‘Model’ student expelled for bringing knife to school

A student in Wells, Minnesota, has been expelled from high school because she brought a pocket knife to school and the school has a zero-tolerance policy.

The case is a good example of a reality: You don’t enjoy some constitutional rights inside a school that you have outside one, at least if you’re a student.

The Austin Daily Herald says Alyssa Drescher was expelled for the rest of the year after a drug-sniffing dog focused on her locker at United South Central High School. Apparently, the dog was thrown off by perfume coming from her locker. So the authorities searched her locker and found the pocket knife at the school, which also has hosted several gun shows.

Why would a 17-year old need a pocket knife?

She said she left it in her purse after cutting hay bales at her boyfriend’s home a few days prior.

Superintendent Jerry Jensen, who testified at the hearing, said he thought the high school junior willfully violated the school’s weapons policy. He said the safety of all of the students in the school — including Drescher herself — was at risk. “Any weapon in school is a serious situation to me,” Jensen said.

The Mankato Free Press says the student thought about the knife when the drug sniffing was announced, but she didn’t say anything. School policy calls for a 3 to 5 day suspension and Drescher was suspended while the incident was investigated.

Jensen said the action is meant to send a message to the other students.

At the school board hearing yesterday, according to the Free Press, Ms. Drescher didn’t sound like much of a threat.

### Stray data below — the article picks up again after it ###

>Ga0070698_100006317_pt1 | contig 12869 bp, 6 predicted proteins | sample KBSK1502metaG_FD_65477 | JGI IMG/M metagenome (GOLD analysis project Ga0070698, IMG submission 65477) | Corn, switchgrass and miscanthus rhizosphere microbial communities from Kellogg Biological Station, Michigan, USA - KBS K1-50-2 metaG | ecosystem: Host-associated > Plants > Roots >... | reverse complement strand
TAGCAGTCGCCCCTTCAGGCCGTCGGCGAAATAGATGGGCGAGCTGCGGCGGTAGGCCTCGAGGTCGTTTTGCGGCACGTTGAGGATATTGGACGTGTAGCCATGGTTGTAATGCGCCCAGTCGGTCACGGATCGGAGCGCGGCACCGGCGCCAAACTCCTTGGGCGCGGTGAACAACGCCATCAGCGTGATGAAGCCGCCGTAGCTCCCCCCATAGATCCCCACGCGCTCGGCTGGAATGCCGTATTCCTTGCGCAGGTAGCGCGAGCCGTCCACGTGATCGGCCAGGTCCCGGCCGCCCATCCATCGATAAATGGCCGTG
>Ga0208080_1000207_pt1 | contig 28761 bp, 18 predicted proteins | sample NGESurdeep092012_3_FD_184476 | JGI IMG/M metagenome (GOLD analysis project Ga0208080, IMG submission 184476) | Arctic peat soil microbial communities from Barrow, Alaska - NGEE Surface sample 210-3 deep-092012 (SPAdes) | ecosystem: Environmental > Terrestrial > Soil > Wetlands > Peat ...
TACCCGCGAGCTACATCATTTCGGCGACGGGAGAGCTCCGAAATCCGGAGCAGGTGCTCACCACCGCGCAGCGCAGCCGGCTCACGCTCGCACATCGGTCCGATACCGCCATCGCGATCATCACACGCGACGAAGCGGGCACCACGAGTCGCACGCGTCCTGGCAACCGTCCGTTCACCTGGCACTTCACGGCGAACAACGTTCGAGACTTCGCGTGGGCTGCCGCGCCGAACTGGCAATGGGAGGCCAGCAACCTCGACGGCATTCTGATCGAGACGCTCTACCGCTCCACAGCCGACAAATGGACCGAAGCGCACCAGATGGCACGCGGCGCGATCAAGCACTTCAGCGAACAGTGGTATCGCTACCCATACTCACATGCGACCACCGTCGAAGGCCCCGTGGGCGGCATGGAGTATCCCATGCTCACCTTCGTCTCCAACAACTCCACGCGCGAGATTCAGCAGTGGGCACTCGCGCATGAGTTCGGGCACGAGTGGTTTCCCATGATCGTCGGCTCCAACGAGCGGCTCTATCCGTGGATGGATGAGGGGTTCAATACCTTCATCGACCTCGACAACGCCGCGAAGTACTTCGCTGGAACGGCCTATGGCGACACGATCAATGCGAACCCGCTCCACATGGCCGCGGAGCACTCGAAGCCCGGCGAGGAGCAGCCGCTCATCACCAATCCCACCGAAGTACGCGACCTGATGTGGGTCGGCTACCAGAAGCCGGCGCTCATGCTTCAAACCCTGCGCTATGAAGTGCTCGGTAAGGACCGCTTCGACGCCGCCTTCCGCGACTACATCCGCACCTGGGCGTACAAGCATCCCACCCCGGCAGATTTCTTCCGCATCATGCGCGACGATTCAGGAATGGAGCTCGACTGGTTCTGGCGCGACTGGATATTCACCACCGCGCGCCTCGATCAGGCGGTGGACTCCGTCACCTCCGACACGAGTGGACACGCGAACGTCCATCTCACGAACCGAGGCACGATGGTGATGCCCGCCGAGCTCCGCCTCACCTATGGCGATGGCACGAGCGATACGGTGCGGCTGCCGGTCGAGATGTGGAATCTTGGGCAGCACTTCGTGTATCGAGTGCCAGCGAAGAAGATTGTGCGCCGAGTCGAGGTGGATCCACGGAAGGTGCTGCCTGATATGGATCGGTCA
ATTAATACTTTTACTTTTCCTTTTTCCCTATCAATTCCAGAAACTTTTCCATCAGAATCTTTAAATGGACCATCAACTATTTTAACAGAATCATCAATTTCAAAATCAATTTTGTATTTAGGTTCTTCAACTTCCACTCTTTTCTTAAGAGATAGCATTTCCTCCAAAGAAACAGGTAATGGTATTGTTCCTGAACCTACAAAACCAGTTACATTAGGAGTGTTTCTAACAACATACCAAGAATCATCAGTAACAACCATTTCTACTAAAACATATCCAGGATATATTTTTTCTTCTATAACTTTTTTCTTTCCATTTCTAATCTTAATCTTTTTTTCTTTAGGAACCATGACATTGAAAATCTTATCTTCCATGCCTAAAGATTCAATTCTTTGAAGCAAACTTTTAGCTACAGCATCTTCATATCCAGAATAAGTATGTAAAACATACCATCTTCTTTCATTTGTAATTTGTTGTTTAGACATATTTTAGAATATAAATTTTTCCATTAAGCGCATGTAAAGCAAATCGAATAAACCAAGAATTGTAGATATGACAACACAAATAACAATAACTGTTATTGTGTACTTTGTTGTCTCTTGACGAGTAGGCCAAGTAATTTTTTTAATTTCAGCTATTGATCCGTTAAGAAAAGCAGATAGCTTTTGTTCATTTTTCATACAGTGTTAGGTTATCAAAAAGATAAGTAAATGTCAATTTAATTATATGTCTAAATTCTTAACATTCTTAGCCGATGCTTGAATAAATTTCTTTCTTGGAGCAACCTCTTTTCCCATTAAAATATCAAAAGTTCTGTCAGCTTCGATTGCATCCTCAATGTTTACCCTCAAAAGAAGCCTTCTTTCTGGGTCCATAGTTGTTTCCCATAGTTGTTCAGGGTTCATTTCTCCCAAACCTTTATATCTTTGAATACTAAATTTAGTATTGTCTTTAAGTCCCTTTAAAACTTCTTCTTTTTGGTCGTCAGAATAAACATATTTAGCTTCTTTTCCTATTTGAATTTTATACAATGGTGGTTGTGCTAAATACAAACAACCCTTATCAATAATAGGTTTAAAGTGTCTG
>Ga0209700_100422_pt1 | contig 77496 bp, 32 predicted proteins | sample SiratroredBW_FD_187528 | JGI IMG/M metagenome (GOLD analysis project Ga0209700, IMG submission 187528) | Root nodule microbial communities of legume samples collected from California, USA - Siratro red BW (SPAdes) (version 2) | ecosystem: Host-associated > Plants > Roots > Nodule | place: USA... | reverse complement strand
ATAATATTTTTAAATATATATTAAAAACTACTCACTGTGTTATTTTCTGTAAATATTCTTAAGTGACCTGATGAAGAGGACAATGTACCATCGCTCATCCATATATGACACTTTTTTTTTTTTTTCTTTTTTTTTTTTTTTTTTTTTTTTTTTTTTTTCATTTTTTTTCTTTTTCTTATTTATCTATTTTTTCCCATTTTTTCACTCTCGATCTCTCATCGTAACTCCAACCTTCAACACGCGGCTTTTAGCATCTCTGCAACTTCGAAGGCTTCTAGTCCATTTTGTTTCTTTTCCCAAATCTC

Witnesses called by Johnson talked of Drescher’s character, both in school and in the community.

“Alyssa is one of those kids you want all kids to be like,” said Lisa Kibler, a Head Start teacher and friend of the Drescher family.

USC Athletic Director Sue Summer talked of Alyssa’s diligence in watching over her younger brother when her father was working.

“Just a great kid,” Summer said.

Bruce Mandler, Drescher’s boss at the local supermarket, said she was a great employee and a role model for other girls in the community.

“Any parent in the school district would be proud to have a daughter like Alyssa, in my opinion,” Mandler said.

Whether any of that mattered to the school board is unclear because it held its subsequent discussion in secret, then voted in public without giving any reason.

The district attorney said the school can’t have two sets of rules, one for the model students and one for the rest.

Discussion point: Should there be? If you’ve been a model student, have you earned the benefit of the doubt?

Related: We Support Alyssa Drescher Facebook page

  • Kassie

    I may be missing something, but it seems like she did get special treatment. The post says the infraction calls for 3-5 days suspension, but she was expelled. Special treatment the opposite way.

    I’m against people getting special treatment due to being a special student (like Joe Joblanski did with his prom date.) But I’m also against expelling any student for accidentally bringing a pocket knife to school. It would be one thing if the kid threatened someone with it, or even flashed it, but this was hidden away. Especially in rural schools, I bet if you did random searches of all the kids, 10%-20% would have knives or such things. These kids use them in their daily lives.

    • The suspension is required but doesn’t preclude the expulsion. The suspension takes place while the incident is being investigated.

    • Dave

      22 people were stabbed in Pennsylvania a couple weeks ago when a kid brought a kitchen knife to school. Put yourself in the school’s position. They find a knife in a locker. Just because she hasn’t yet attacked someone doesn’t mean she won’t; they have no idea why a knife is there.

      I’m not saying she deserved expulsion (maybe they look at a student’s behavioural record and act accordingly), but I do believe you should be punished for bringing a weapon to school — whether you brought it accidentally is irrelevant.

      DON’T BRING A KNIFE TO SCHOOL.

      • Kassie